Japan and Korea • Combine high between-school variation in performance, with quite low within-school Japan and Korea • Combine high between-school variation in performance, with quite low within-school variation. • Differences between schools in social intakes are slightly below average. • Social background has relatively little impact on an individuals’ performance but there are strong school peer group effects. • Schools do not vary particularly highly in their social intakes, but small differences in the average social composition of the peer group seems to have a large effect on individual performance. One explanation of this may be the strong normative effect of pedagogies in Japanese and Korean schools which tend to standardise aspirations across student cohorts and thus enhance peer group effects.

Explaining Differences between Countries in levels of Inequality Different levels of inequality could be Explaining Differences between Countries in levels of Inequality Different levels of inequality could be explained by differences in national socio-economic contexts or by differences in education systems. Three main explanations by context: • Effects of income inequality • Political ideologies • Effects of welfare systems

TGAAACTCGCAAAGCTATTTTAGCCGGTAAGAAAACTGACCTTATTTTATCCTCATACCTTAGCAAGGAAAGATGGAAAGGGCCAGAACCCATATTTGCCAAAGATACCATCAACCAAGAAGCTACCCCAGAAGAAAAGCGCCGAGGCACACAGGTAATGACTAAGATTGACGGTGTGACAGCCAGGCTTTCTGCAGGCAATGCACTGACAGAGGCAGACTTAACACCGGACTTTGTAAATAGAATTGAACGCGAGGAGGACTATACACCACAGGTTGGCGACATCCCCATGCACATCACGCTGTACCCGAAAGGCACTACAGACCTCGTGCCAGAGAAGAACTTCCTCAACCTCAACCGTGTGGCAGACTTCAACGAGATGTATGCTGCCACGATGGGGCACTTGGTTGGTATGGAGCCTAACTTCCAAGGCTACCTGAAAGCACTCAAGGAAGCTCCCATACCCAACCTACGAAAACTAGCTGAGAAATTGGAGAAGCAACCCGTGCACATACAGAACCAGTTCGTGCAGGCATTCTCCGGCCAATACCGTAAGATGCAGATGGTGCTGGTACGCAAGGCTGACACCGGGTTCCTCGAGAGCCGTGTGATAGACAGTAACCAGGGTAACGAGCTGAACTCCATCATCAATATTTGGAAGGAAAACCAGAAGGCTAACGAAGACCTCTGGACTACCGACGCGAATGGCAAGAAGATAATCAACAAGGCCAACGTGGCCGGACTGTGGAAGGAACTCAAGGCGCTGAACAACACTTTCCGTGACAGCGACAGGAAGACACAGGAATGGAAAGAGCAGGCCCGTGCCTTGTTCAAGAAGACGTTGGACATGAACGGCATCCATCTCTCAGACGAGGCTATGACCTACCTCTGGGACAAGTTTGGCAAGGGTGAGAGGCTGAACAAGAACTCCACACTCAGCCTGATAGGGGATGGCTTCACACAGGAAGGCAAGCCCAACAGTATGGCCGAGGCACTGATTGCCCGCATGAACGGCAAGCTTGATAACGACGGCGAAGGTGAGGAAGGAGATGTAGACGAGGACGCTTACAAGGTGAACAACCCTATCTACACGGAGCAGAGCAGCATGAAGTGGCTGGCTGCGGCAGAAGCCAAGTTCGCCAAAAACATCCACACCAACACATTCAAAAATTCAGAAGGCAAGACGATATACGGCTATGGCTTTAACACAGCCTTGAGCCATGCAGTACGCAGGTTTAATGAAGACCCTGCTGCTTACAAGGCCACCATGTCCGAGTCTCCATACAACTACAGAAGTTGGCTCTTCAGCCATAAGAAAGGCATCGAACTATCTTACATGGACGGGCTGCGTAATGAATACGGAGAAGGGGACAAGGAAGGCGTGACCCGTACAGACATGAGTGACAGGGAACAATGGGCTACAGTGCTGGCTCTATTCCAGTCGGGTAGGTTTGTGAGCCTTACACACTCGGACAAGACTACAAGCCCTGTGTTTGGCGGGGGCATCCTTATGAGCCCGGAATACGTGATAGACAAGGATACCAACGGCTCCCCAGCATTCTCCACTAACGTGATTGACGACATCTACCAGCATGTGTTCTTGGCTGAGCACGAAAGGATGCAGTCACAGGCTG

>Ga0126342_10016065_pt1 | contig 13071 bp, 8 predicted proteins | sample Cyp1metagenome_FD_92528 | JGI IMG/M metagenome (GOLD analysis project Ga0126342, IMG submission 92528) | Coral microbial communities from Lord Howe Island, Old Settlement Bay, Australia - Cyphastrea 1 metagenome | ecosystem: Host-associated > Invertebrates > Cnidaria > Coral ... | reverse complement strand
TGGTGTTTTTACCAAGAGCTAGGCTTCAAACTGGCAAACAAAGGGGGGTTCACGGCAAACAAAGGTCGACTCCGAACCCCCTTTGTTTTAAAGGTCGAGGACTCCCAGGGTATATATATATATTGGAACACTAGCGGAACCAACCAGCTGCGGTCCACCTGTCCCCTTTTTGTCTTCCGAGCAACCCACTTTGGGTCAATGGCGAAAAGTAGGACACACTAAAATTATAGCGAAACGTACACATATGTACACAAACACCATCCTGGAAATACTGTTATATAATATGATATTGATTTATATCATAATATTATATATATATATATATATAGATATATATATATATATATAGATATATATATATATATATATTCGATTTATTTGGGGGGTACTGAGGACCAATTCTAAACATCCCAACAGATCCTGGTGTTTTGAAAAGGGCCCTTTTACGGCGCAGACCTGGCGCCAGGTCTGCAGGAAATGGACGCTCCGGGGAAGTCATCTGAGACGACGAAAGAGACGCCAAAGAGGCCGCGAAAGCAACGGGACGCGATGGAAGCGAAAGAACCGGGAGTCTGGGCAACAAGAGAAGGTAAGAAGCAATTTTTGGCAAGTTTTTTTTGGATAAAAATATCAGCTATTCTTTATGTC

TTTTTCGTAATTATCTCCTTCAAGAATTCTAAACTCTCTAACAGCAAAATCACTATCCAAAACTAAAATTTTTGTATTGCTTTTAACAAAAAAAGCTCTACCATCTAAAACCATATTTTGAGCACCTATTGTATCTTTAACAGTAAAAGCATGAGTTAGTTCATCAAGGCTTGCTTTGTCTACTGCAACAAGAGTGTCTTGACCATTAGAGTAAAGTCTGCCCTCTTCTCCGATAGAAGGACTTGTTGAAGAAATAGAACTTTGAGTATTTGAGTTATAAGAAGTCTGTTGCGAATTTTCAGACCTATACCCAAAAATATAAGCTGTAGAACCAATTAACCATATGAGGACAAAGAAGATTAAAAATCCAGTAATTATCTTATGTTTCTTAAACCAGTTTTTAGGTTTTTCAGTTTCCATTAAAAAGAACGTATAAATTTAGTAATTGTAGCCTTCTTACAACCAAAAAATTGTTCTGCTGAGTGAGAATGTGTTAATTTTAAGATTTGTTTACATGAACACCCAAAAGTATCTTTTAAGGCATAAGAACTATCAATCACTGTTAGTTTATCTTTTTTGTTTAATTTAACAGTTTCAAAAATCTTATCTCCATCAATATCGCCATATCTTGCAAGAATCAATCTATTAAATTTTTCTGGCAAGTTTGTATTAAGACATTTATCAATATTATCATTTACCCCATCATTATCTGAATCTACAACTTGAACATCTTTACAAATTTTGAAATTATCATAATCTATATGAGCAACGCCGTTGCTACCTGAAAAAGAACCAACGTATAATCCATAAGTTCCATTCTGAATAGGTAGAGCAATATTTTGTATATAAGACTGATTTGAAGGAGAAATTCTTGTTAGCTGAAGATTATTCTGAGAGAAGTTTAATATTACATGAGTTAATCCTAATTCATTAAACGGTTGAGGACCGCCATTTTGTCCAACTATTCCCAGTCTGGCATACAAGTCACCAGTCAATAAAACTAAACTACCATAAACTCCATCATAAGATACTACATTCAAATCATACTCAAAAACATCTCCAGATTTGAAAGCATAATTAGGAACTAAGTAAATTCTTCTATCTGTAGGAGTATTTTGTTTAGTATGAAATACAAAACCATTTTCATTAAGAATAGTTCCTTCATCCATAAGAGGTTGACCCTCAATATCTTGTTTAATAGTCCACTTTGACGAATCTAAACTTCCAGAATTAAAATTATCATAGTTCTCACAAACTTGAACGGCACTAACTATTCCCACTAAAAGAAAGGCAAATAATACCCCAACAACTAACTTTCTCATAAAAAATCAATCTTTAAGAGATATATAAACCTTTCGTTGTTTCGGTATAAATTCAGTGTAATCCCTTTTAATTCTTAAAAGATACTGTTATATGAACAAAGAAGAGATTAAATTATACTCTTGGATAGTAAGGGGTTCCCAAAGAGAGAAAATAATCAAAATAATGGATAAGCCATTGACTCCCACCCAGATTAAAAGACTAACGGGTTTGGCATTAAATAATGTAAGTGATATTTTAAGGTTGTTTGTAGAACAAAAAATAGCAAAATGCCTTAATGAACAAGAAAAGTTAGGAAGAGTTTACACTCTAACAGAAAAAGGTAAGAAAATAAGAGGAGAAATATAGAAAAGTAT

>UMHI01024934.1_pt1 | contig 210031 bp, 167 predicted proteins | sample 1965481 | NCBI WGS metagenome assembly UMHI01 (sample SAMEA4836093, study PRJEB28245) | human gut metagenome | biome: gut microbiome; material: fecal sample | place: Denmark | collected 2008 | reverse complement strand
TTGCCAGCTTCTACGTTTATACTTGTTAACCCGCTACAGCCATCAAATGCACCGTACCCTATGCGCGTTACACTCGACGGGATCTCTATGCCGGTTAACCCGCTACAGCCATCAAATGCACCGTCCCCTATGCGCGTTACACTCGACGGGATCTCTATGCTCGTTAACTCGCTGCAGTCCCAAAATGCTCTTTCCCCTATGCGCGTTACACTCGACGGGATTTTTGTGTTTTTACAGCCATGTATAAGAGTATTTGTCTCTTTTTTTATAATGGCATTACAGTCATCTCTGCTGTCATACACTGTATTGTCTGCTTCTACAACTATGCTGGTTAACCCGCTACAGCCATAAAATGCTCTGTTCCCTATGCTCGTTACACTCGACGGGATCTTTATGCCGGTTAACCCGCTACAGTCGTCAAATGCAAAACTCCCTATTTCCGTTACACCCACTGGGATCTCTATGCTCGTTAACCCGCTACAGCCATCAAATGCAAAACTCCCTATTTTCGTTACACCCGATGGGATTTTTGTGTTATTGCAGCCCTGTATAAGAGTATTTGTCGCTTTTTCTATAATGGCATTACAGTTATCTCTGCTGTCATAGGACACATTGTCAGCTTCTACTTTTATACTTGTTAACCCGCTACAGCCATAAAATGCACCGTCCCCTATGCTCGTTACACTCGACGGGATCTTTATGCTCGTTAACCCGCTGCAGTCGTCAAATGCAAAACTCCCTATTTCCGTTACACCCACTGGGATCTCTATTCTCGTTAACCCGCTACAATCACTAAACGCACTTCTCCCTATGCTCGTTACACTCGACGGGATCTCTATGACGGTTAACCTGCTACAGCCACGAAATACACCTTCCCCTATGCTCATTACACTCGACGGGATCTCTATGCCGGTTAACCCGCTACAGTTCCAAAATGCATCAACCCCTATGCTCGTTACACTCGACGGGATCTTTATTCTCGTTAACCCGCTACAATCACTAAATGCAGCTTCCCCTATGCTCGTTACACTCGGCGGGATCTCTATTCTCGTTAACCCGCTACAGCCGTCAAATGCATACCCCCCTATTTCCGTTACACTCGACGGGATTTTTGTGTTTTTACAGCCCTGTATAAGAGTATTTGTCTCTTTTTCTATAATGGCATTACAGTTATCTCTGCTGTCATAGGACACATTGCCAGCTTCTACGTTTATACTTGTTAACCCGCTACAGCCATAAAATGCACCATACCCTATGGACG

Impact of Income Inequality Clearly where countries have greater variations in income and wealth Impact of Income Inequality Clearly where countries have greater variations in income and wealth there is a likelihood that the rich will buy advantages for their children through private schools, private tutoring etc. Given the embeddedness of cultural capital in economic relations, it is also likely that Bourdieu’s ‘cultural capital’ will be more unevenly distributed amongst families thus probably making a more unequal distribution of learning outcomes. In fact there is no clear correlation between income inequality (Gini measure) and inequalities of student achievement at 15 yrs (although there is a clear correlation between adult skills distribution and income distribution) (OECD)